“We have fought three wars in the past, so what is the guarantee in the future there won’t be any further action'”
Rawalpindi, June 16 (Reuters): President Pervez Musharraf said Pakistan would not be bullied by India over Kashmir and insisted he wanted peace in the region — but not on India’s terms.
Relations between the rivals have thawed in the last two months, since Prime Minister Atal Bihari Vajpayee opened the door to talks over Kashmir.
But Musharraf said in an interview late on Sunday he was not convinced of India’s genuine commitment to peace.
“I am not 100 per cent sure,” he said. “Talks should take place, they are moving very slowly, they need to move faster, they can move faster. Whether we move forward on the Kashmir issue, we will see, time will tell.”
Musharraf’s words appeared to throw further cold water on hopes for quick progress in easing tensions in South Asia.
In April, Vajpayee promised a final bid for peace with Pakistan in his lifetime, and both sides have since put forward confidence-building measures, including agreeing to restore full diplomatic ties.
New Delhi says it will not agree to start talks until Pakistan takes action to end the infiltration of militants into Kashmir, something Islamabad says it has already done.
“The problem with India is they are too conscious of their large size and they believe in coercing their neighbours,” Musharraf said. “They want to dictate terms to us, they want to dictate their version of a solution. We will not take that.”
“We will not compromise our sovereign equality,” he said. “Within these parameters we want peace, we want harmony. We will take three steps if they take one, but let them not treat us like any small country around. We are a powerful nation.”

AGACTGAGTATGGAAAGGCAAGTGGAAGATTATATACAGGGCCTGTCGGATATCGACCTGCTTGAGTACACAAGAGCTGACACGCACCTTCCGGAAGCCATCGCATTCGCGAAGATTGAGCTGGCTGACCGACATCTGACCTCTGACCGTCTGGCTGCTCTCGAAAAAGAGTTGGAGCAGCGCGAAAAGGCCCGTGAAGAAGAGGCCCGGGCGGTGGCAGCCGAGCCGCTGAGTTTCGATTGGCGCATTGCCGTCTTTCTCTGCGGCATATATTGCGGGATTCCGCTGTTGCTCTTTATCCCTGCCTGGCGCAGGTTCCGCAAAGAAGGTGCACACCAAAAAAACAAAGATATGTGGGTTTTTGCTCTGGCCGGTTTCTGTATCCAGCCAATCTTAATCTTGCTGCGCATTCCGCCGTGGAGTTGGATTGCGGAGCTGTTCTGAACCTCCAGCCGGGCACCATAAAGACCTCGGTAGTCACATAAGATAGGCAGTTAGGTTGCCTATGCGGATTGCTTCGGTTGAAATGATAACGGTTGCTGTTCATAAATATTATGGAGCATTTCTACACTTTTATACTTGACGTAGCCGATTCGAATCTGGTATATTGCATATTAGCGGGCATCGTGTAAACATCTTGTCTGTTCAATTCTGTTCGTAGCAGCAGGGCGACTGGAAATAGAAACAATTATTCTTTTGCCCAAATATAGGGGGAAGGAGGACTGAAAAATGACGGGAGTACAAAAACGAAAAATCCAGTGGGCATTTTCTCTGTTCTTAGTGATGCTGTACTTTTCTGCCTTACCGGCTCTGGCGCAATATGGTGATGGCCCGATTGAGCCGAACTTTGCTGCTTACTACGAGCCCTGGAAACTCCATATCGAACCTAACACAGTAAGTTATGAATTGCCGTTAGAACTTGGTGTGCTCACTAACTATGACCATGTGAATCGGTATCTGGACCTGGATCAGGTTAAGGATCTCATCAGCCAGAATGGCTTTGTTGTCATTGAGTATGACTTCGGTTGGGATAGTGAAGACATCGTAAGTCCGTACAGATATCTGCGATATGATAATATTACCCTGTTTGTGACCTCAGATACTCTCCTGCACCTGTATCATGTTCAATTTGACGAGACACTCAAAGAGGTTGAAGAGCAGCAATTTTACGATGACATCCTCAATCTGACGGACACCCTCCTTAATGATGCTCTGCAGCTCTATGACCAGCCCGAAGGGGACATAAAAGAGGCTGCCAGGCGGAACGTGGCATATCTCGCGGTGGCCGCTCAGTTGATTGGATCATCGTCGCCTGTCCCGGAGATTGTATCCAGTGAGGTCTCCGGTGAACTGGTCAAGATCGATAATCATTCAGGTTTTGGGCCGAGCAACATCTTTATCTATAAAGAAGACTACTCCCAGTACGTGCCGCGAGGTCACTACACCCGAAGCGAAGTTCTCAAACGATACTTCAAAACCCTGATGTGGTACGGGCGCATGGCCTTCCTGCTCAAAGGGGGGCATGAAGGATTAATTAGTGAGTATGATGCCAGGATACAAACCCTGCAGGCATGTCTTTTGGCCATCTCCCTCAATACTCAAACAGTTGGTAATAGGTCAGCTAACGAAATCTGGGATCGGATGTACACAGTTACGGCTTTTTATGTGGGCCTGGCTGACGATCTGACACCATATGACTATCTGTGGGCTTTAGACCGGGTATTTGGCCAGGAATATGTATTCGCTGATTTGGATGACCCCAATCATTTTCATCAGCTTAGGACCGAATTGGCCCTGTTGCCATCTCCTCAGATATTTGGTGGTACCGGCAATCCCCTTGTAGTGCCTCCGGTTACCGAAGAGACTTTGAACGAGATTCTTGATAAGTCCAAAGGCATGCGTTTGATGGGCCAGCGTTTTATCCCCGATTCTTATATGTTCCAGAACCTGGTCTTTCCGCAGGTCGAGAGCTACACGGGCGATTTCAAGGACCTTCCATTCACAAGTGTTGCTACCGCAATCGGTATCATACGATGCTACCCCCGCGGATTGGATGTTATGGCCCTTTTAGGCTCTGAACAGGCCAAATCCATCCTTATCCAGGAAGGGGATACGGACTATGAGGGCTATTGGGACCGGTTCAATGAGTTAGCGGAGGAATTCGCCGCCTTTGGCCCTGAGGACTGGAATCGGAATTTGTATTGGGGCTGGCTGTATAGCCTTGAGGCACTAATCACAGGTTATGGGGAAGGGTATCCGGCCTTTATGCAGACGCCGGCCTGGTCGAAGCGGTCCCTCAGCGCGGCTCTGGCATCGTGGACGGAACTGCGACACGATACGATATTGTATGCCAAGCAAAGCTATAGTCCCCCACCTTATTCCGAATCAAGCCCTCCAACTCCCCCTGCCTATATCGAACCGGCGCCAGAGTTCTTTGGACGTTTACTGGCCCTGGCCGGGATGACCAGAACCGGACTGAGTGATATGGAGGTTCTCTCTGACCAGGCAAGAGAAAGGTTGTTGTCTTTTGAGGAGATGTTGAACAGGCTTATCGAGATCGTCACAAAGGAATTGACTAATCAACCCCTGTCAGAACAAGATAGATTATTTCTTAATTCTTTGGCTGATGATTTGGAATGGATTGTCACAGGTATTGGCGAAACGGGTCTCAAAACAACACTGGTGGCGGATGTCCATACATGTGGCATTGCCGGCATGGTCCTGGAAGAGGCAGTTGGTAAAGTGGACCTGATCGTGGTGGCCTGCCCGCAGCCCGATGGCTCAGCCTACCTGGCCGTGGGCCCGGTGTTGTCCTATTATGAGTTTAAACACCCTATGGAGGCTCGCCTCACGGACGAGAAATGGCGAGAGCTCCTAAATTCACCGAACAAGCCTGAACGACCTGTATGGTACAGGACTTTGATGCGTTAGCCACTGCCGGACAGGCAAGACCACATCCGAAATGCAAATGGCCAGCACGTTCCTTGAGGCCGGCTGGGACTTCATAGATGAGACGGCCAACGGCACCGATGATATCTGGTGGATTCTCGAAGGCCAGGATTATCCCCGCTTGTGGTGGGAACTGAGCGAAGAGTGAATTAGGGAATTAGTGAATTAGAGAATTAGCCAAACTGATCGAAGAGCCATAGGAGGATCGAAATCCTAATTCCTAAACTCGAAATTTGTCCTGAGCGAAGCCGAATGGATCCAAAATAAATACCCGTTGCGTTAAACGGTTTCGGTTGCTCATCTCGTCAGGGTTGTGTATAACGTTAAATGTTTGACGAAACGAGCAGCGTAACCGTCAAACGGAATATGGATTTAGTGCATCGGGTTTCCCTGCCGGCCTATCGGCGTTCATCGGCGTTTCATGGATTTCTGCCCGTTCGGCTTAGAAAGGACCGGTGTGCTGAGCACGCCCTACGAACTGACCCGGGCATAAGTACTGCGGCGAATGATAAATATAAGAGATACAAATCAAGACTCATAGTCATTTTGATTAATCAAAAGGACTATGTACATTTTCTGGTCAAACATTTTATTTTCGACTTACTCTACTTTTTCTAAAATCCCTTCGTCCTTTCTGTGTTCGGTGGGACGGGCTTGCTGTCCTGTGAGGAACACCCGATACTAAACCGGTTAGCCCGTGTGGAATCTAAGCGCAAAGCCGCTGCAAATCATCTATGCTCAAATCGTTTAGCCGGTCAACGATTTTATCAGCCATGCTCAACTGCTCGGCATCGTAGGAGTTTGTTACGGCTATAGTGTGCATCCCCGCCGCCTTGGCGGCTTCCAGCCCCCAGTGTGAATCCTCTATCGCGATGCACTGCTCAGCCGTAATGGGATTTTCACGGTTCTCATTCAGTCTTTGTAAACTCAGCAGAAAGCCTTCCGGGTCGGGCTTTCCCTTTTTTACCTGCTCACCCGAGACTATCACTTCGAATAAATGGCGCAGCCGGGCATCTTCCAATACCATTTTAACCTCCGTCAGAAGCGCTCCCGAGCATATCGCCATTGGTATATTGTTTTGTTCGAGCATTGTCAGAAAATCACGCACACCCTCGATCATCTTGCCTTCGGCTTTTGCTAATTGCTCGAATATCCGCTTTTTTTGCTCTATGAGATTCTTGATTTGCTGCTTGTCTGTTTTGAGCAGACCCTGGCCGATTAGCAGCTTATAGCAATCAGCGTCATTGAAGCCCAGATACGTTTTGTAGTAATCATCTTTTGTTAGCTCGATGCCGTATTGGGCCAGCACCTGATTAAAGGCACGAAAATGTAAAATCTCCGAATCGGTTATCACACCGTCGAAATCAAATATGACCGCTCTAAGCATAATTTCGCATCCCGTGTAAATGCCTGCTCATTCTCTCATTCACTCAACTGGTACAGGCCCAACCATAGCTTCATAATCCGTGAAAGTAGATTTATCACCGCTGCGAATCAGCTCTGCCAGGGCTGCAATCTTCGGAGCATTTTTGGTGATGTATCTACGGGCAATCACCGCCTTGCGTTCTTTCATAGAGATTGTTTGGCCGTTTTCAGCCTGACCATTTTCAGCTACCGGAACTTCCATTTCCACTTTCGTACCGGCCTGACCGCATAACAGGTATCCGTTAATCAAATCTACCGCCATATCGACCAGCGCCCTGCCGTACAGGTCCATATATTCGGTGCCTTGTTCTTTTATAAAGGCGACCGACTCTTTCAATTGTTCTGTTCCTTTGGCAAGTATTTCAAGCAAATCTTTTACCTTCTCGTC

He said India took every opportunity to malign Pakistan, and had tried to bully it last year by stationing hundreds of thousands of troops along the border after an attack on India’s Parliament.
Earlier on Sunday, India said it was “deeply disappointed” by Musharraf’s response to recent peace overtures, in particular by remarks he made to NDTV 24x7.
In that interview, Musharraf appeared not to rule out a recurrence of the 1999 Kargil clashes, comments New Delhi said condoned “military adventurism”.
But Musharraf said he had been quoted out of context.
“They are looking for an excuse to malign us, or to target me personally,” he said. “The issue is what I said. I said ‘if we don’t resolve this... anything can happen’.
“Why are they pinning it on me as though I am going to do something' I am not going to do anything.
“We have fought three wars in the past, so what is the guarantee in the future there won’t be any further action' That is not an aggressive statement, it is a statement of fact.”
Musharraf sets off later this week for a visit to Britain, the US, Germany and France, crowned by a meeting with US President George W. Bush on June 24.
He said he wanted the US to put more pressure on India over Kashmir.
“Any attempts to improve relations and deal with all issues by sidelining Kashmir will not work, it has never worked in the past,” he said.
Asked what role the US could play, he said: “Step one, start the dialogue. Step two, accept that Kashmir needs to be resolved for peace in the region.
“They are trying to do their best. Maybe they need to do more with India.”
New Delhi: The Congress, usually in favour of a dialogue with Pakistan, today cautioned the Centre on its move to return to the talks table with Islamabad.
The party was referring to Musharraf’s reluctance to rule out another Kargil. Musharraf came across as an “unrepentant ruler”, Congress spokesman Jaipal Reddy said. So the Centre would do well not to lower its guard while renewing the dialogue, he said.